The Freezing-point-solubility Law For Ideal Solutions (1915)(en)(5s) [PDF]

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and into pyromucic acids under the same conditions as chondrosic acid, hence it was concluded that the two acids were similar in their structure, namely, that in both an oxygen bridge existed between the a- and al-carbon atoms.4 6. The anhydrodicarboxylic acids (derived from hexoseamines) have as many asymmetric carbon atoms in their molecule as the corresponding acids derived from hexoses. Therefore, there are possible only two optically inactive anhydrodicarboxylic acids: namely, one corresponding to mucic and the other to allomucc acid. This consideration limits the possibilities of configuration of epichondrosic acid to anhydromucic, or anhydroallomucic. The fact that chondrosamine forms a phenyl osazone identical in its properties with that of allose decides the choice between the two configurations in favor of anhydroallomucic. 7. Regarding the configuration of chondrosine the choice remains between that of l-allosamine or of l-altrosamine. Both anhydroallomucic and anhydrotalomucic acids are obtainable from chondrosamine depending on the procedure in preparation. It was attempted to prepare chondrosaminic acid synthetically from ribosimine by the action of prussic acid. The acid obtained in this manner had the composition of hexosaminic acid, C = 37.02%, H = 6.58%, and N = 7.44% (theory, C = 36.92, H = 6.66, N = 7.18). M. P. = 198°C., [a]" = - 9.4°. The acid was evidently epimeric with chondrosaminic, and on treatment with nitric acid it should have yielded chondrosic acid. Unfortunately for lack of material this experiment had to be deferred. 1 Fischer, E., and Leuchs, H., Berlin, Ber. D. chem. Ges., 36, 24 (1903). Irvine, J. C., and Hynd, A., London, J. Cemn. Soc., 101, 1128 (1912); 105, 698 (1914). 8 Levene, P. A., and La Forge, F. B., J. Biol. Chem., 18,123 (1914). 4 Fischer, E., and Tiemann, F., Berlin, Ber. D. chem. Ges., 24, 2139 (1891). THE FREEZING--POINT-SOLUBILITY LAW FOR IDEAL SOLUTIONS By Edward W. Washburn and John W. Read LABORATORY OF PHYSICAL CHEMISTRY. UNIVERSITY OF ILLINOIS Peented to the Academy. February 19, 1915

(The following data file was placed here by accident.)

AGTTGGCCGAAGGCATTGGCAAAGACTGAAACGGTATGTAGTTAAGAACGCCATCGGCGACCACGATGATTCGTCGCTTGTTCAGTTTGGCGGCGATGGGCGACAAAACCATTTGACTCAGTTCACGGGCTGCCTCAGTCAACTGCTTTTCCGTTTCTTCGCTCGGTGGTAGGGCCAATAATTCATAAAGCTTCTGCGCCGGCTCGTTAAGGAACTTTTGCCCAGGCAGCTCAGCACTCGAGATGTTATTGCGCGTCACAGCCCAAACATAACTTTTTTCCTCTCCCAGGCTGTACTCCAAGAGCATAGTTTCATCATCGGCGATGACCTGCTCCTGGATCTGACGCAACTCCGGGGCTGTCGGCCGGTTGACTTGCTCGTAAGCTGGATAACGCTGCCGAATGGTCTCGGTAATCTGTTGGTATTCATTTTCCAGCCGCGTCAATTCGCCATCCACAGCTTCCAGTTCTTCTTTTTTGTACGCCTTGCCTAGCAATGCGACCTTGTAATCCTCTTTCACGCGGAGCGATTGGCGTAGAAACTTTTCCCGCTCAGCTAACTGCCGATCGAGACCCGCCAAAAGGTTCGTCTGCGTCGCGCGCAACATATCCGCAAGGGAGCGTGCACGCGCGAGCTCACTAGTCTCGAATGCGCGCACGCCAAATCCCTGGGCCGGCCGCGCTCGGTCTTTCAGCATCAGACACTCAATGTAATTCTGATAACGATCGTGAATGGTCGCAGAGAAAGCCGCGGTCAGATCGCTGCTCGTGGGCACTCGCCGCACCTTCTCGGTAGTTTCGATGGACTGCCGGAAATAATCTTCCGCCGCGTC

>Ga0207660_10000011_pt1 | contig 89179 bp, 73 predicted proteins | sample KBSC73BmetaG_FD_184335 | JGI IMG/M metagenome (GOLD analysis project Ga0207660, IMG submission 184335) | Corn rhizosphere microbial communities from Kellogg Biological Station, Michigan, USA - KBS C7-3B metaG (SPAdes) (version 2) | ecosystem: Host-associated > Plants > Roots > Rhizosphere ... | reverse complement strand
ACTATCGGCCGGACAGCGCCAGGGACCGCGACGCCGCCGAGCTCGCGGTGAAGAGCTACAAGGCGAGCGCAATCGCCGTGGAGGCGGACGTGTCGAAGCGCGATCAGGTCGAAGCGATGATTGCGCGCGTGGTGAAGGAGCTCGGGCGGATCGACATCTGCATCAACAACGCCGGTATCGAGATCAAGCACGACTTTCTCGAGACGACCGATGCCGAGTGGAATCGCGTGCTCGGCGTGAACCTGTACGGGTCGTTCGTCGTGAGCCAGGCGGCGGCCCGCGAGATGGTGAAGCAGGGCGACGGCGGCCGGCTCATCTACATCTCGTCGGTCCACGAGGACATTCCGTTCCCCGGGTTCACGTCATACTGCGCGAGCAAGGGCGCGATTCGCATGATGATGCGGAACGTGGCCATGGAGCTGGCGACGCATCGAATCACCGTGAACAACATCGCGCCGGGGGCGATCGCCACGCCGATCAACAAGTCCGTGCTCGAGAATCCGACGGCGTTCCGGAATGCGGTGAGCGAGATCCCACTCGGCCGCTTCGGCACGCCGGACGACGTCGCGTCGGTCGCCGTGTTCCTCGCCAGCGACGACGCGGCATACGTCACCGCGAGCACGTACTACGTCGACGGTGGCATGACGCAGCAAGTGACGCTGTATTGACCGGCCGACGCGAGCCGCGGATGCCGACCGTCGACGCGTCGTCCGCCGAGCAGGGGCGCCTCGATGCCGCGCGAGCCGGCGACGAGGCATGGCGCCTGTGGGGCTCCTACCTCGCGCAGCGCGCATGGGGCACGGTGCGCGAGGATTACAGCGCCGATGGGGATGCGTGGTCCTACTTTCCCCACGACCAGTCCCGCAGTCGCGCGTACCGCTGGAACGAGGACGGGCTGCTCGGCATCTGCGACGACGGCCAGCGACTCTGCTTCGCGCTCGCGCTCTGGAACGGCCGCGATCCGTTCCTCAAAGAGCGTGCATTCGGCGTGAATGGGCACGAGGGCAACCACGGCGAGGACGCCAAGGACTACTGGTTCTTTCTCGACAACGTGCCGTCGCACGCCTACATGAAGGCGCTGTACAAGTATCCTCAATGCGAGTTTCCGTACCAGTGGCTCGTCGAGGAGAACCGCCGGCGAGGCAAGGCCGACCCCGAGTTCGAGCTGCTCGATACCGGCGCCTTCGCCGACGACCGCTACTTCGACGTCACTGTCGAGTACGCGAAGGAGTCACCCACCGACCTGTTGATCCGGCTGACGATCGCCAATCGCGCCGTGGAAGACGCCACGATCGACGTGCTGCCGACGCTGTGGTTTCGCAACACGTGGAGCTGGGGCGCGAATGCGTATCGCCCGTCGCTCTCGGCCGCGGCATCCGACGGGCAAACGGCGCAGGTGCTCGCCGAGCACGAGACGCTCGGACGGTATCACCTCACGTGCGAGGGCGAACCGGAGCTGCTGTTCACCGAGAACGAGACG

When a solution is formed by mixing together two completely miscible pure liquids, it is found that when the two constituents resemble each other very closely the formation of the solution takes place without appreciable heat-effect or volume-change. Such solutions have been termed ideal solutions; and experiments have shown that the vapor pres-



sure PA of any constituent A in such a solution is proportional to the mole-fraction x, of that constituent in the solution. This law is expressed in differential form by the equation: dp, = kdx^. From this relation, with the aid of thermodynamics, we may derive the other laws of ideal solutions. Most of the experimental data at present available for illustrating the application of these laws to specific cases have been derived from direct measurements of the vapor-pressures themselves. It seemed therefore desirable to secure some additional experimental data which would serve as examples illustrating the character of the results given by some of the other laws. The freezing-point-solubility law was chosen as the first one to be studied in this connection because it happens that this law offers a convenient as well as exact method for testing the accuracy with which a given solution obeys the laws of ideal solutions. For an ideal solution of two substances, A and B, it can be shown thermodynamically that the following equations express the change of freezing-point caused by an increase in the mole-fraction of each com-

ponent: dT


dT RT2 LXA' Sdx RT2